Glaucoma progression detection using structural retinal nerve fiber layer measurements and functional visual field points

Glaucoma progression detection using structural retinal nerve fiber layer measurements and functional visual field points 556 235 IEEE Transactions on Biomedical Engineering (TBME)

Siamak Yousefi, Michael H. Goldbaum, Madhusudhanan Balasubramanian, Tzyy-Ping Jung, Robert N. Weinreb, Felipe A. Medeiros, Linda M. Zangwill, Jeffrey M. Liebmann, Christopher A. Girkin, and Christopher Bowd University of California San Diego, University of Memphis, New York University, University of Alabama
Volume 61, Issue 4, Page:1143-1154

April 2014 Bowd

Machine Learning Classifiers (MLCs) are widely used in biomedical research and clinical applications, including detection of glaucoma and glaucomatous progression. This work employs various supervised MLCs to enhance detection of glaucomatous progression using optical imaging (spectral domain optical coherence tomography, SDOCT) and visual function (standard automated perimetry, SAP) measurements.

MLCs (Bayesian Net, Lazy K Star, Meta-classification Regression, Meta-ensemble Selection, Alternating Decision Tree, Random Forest Tree, CART) were trained and tested on seven SDOCT retinal nerve fiber layer (RNFL) thickness parameters (six sectors surrounding the optic nerve and average thickness) and 54 SAP sensitivity parameters (sensitivity at 52 test points and two global indices) from progressed (n=107, defined based on standard clinical reference assessment) and stable glaucoma (n=73, tested multiple times over five weeks) eyes, using 10-fold cross-validation. Glaucomatous progression was detected in a study eye when at least 50% of individual follow-up exams or at least two consecutive follow-up exams were identified as progressing from baseline by the MLCs. Diagnostic accuracy was assessed using several performance metrics including Mathews correlation coefficient, area under the ROC curve and area under the precision recall curve. Accuracy of RNFL features alone was better than accuracy of SAP features alone. The accuracy of combined RNFL and SAP features was similar to the accuracy of RNFL features alone. This was the case for all classifiers investigated. Performance of the simple Bayesian Net classifier was as good as that of the more complicated Meta- or Tree-based classifiers.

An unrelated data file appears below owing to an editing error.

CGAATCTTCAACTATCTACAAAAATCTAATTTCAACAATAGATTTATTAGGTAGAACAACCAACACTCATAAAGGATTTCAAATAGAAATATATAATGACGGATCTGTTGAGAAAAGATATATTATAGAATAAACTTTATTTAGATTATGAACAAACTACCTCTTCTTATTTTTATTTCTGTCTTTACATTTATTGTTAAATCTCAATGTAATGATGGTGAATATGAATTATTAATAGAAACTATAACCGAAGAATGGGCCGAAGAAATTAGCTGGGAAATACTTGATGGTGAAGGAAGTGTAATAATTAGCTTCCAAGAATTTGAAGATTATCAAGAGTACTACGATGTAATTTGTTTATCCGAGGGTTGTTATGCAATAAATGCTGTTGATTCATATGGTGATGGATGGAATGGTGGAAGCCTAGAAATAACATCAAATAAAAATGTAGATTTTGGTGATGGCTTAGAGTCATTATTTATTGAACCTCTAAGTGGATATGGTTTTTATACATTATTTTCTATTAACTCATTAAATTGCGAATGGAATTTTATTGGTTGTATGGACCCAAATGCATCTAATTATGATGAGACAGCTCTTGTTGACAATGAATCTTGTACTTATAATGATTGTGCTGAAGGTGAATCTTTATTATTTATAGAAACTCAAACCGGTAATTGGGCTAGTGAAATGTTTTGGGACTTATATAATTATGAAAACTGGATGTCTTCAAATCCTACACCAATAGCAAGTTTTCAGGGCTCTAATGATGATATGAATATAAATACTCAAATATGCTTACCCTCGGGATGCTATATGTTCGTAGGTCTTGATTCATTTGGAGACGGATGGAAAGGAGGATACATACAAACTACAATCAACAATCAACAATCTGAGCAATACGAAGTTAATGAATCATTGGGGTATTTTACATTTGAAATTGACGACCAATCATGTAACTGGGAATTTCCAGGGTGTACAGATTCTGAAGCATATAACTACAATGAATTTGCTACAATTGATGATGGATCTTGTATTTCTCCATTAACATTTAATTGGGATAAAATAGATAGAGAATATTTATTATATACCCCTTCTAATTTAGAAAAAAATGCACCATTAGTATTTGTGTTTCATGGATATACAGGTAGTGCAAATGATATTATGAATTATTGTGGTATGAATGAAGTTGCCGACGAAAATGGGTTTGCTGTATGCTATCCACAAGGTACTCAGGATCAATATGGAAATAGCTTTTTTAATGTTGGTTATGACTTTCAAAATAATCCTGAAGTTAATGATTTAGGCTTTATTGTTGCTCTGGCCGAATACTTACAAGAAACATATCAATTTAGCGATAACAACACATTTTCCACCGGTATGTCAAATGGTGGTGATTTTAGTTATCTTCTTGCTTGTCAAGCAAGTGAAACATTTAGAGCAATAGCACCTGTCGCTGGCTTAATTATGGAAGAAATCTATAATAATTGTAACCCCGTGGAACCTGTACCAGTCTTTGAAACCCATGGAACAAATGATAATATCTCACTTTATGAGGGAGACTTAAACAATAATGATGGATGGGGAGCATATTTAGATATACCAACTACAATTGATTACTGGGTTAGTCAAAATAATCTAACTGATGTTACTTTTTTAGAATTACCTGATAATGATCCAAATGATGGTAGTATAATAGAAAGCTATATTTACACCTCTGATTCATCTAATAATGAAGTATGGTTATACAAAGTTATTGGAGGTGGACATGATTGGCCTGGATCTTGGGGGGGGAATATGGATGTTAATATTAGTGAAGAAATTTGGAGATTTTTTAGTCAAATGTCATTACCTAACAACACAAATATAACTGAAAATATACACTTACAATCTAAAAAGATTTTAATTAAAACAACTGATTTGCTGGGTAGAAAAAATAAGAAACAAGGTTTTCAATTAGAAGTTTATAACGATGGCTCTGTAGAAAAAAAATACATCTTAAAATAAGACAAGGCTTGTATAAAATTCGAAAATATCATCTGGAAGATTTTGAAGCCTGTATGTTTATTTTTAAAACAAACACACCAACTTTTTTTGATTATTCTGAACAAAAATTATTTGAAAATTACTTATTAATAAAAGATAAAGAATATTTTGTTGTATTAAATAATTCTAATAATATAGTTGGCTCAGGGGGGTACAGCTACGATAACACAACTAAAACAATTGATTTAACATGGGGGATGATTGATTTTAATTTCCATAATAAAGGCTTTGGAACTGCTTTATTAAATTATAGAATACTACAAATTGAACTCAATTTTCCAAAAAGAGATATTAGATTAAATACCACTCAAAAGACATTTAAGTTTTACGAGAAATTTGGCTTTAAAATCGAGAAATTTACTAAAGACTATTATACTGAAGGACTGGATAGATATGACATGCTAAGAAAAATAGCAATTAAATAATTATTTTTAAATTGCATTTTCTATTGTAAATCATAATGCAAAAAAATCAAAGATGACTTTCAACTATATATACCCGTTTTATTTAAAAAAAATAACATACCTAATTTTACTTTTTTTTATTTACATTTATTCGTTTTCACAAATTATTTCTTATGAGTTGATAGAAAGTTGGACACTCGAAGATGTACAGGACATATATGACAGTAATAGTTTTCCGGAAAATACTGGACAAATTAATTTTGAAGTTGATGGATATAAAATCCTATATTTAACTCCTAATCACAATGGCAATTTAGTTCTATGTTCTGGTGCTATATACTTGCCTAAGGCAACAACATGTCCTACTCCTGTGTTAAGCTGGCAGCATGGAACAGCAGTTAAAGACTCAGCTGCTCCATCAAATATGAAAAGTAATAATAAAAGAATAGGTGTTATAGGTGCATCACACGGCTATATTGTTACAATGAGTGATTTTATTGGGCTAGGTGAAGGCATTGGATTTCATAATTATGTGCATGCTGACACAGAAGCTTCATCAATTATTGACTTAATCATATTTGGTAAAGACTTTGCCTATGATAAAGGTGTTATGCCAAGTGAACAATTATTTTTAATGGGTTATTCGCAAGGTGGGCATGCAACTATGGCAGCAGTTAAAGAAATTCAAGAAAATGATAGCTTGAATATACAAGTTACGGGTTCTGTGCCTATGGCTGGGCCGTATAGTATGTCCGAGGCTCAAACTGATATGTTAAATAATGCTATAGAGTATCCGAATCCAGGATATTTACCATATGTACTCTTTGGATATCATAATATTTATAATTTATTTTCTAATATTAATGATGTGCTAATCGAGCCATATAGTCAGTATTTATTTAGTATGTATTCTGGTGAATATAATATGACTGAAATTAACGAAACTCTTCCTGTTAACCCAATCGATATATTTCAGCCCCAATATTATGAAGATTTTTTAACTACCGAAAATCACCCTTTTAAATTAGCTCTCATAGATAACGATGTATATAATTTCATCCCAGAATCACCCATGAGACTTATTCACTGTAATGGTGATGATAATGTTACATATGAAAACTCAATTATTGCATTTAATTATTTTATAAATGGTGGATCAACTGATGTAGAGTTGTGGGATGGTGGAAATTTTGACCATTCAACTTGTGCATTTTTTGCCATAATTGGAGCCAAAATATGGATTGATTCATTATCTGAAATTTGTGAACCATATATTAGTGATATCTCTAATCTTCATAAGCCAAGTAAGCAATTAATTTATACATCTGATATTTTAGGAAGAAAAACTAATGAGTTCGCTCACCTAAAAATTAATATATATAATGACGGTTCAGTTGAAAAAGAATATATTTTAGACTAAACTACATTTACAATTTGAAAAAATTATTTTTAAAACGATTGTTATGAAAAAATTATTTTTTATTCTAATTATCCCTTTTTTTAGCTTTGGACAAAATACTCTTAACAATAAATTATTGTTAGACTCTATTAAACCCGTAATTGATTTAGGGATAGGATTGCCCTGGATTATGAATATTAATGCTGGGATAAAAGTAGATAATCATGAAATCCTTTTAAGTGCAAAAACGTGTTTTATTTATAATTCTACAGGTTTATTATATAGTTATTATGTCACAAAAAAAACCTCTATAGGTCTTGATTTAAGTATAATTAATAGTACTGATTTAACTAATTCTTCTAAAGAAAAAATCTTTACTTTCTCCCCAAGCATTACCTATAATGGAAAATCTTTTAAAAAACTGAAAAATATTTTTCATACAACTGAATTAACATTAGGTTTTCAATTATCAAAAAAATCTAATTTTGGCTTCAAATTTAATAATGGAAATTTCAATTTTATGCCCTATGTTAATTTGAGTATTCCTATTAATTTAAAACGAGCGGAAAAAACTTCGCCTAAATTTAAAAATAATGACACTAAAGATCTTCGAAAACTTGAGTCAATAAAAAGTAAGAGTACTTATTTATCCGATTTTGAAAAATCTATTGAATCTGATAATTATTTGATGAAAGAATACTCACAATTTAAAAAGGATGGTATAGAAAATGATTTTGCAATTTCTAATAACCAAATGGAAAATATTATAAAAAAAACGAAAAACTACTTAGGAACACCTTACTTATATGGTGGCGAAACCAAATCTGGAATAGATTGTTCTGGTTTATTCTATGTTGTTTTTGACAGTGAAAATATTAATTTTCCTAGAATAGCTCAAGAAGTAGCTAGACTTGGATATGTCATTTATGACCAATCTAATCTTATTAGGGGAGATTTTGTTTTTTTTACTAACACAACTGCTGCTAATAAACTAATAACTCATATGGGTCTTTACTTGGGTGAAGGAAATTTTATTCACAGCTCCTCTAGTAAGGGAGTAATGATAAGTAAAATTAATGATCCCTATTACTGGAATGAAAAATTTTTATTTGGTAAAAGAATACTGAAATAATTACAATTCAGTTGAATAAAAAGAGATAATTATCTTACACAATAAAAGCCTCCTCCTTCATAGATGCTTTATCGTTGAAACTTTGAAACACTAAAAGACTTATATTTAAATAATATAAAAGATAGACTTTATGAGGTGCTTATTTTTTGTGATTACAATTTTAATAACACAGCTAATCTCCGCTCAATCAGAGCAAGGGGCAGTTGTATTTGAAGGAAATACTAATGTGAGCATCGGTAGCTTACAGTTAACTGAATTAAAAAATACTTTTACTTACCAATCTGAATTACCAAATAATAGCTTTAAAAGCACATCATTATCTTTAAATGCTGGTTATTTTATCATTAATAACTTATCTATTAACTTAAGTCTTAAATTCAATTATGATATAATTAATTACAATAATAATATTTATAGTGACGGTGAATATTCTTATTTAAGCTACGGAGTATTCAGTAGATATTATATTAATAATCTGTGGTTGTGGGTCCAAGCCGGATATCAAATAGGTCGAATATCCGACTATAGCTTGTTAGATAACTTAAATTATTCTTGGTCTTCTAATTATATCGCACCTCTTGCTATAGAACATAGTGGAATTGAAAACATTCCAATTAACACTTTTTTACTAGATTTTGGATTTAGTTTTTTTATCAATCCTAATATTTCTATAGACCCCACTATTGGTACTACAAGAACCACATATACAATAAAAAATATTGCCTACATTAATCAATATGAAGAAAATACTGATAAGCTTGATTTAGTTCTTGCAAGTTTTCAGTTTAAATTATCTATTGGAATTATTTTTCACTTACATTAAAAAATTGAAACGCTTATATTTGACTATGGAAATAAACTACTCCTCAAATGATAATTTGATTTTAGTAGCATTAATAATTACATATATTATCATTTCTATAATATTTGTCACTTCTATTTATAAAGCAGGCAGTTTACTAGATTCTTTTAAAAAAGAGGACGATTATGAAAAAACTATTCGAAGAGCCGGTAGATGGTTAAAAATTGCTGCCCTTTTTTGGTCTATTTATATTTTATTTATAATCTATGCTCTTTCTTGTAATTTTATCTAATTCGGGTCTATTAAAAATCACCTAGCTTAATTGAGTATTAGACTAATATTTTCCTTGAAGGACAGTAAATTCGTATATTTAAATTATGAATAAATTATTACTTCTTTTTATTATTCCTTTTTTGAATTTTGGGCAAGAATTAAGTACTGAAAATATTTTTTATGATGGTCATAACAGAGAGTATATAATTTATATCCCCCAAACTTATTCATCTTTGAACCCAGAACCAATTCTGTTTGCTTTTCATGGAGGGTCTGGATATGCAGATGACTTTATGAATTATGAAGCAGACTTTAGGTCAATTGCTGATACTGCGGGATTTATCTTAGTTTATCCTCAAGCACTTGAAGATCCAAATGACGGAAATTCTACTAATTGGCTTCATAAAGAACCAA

Further, all RNFL and SAP features were combined and performance of features was ranked using both independent and dependent feature selection methods. By both feature-ranking methods, the same RNFL features were ranked 1-4 of the 10 best total features, providing further evidence that, in our sample, RNFL measurements are superior to SAP sensitivity for identifying eyes showing glaucomatous progression.